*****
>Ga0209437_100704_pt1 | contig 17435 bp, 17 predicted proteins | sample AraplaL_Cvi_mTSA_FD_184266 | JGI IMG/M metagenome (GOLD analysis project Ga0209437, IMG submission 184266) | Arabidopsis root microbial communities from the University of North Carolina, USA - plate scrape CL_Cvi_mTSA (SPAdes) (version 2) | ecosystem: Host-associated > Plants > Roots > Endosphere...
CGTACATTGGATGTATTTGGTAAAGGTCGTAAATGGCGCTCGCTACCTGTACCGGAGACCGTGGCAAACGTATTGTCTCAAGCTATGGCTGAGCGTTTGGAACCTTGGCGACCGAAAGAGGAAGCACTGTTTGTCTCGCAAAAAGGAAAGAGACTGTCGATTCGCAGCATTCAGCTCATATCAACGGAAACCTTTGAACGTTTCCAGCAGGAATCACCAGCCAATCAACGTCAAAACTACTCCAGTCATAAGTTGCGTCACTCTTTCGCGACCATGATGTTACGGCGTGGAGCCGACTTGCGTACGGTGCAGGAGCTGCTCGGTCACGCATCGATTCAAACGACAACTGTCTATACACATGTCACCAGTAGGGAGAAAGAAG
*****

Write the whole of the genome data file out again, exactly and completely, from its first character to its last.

>Ga0209437_100704_pt1 | contig 17435 bp, 17 predicted proteins | sample AraplaL_Cvi_mTSA_FD_184266 | JGI IMG/M metagenome (GOLD analysis project Ga0209437, IMG submission 184266) | Arabidopsis root microbial communities from the University of North Carolina, USA - plate scrape CL_Cvi_mTSA (SPAdes) (version 2) | ecosystem: Host-associated > Plants > Roots > Endosphere...
CGTACATTGGATGTATTTGGTAAAGGTCGTAAATGGCGCTCGCTACCTGTACCGGAGACCGTGGCAAACGTATTGTCTCAAGCTATGGCTGAGCGTTTGGAACCTTGGCGACCGAAAGAGGAAGCACTGTTTGTCTCGCAAAAAGGAAAGAGACTGTCGATTCGCAGCATTCAGCTCATATCAACGGAAACCTTTGAACGTTTCCAGCAGGAATCACCAGCCAATCAACGTCAAAACTACTCCAGTCATAAGTTGCGTCACTCTTTCGCGACCATGATGTTACGGCGTGGAGCCGACTTGCGTACGGTGCAGGAGCTGCTCGGTCACGCATCGATTCAAACGACAACTGTCTATACACATGTCACCAGTAGGGAGAAAGAAG